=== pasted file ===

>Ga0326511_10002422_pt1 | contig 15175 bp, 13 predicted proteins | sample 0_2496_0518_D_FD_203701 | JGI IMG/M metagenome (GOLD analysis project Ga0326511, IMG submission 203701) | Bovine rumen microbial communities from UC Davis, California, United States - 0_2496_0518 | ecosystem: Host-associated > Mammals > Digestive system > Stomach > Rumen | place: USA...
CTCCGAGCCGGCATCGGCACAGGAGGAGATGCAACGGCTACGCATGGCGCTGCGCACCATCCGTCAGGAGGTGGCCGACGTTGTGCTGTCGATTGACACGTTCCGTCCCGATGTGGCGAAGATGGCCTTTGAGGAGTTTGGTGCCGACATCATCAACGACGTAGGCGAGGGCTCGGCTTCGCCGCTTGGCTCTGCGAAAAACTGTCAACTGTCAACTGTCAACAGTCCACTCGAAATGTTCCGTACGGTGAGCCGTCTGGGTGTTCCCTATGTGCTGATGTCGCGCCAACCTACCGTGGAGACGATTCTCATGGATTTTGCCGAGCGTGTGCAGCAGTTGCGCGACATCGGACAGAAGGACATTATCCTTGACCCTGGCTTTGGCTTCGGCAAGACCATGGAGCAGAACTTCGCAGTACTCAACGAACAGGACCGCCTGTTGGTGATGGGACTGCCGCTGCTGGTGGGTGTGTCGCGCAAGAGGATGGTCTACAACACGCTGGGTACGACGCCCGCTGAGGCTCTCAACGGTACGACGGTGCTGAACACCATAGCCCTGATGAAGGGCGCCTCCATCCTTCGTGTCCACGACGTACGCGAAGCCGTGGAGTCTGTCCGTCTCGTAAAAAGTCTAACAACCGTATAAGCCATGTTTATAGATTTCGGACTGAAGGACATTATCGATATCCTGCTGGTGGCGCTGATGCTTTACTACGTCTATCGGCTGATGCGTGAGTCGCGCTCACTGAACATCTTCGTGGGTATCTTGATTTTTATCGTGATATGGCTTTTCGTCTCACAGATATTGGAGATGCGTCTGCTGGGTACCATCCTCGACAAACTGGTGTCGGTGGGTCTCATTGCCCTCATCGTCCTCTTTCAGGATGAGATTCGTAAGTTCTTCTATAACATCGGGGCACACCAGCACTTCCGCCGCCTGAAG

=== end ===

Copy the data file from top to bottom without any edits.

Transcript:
>Ga0326511_10002422_pt1 | contig 15175 bp, 13 predicted proteins | sample 0_2496_0518_D_FD_203701 | JGI IMG/M metagenome (GOLD analysis project Ga0326511, IMG submission 203701) | Bovine rumen microbial communities from UC Davis, California, United States - 0_2496_0518 | ecosystem: Host-associated > Mammals > Digestive system > Stomach > Rumen | place: USA...
CTCCGAGCCGGCATCGGCACAGGAGGAGATGCAACGGCTACGCATGGCGCTGCGCACCATCCGTCAGGAGGTGGCCGACGTTGTGCTGTCGATTGACACGTTCCGTCCCGATGTGGCGAAGATGGCCTTTGAGGAGTTTGGTGCCGACATCATCAACGACGTAGGCGAGGGCTCGGCTTCGCCGCTTGGCTCTGCGAAAAACTGTCAACTGTCAACTGTCAACAGTCCACTCGAAATGTTCCGTACGGTGAGCCGTCTGGGTGTTCCCTATGTGCTGATGTCGCGCCAACCTACCGTGGAGACGATTCTCATGGATTTTGCCGAGCGTGTGCAGCAGTTGCGCGACATCGGACAGAAGGACATTATCCTTGACCCTGGCTTTGGCTTCGGCAAGACCATGGAGCAGAACTTCGCAGTACTCAACGAACAGGACCGCCTGTTGGTGATGGGACTGCCGCTGCTGGTGGGTGTGTCGCGCAAGAGGATGGTCTACAACACGCTGGGTACGACGCCCGCTGAGGCTCTCAACGGTACGACGGTGCTGAACACCATAGCCCTGATGAAGGGCGCCTCCATCCTTCGTGTCCACGACGTACGCGAAGCCGTGGAGTCTGTCCGTCTCGTAAAAAGTCTAACAACCGTATAAGCCATGTTTATAGATTTCGGACTGAAGGACATTATCGATATCCTGCTGGTGGCGCTGATGCTTTACTACGTCTATCGGCTGATGCGTGAGTCGCGCTCACTGAACATCTTCGTGGGTATCTTGATTTTTATCGTGATATGGCTTTTCGTCTCACAGATATTGGAGATGCGTCTGCTGGGTACCATCCTCGACAAACTGGTGTCGGTGGGTCTCATTGCCCTCATCGTCCTCTTTCAGGATGAGATTCGTAAGTTCTTCTATAACATCGGGGCACACCAGCACTTCCGCCGCCTGAAG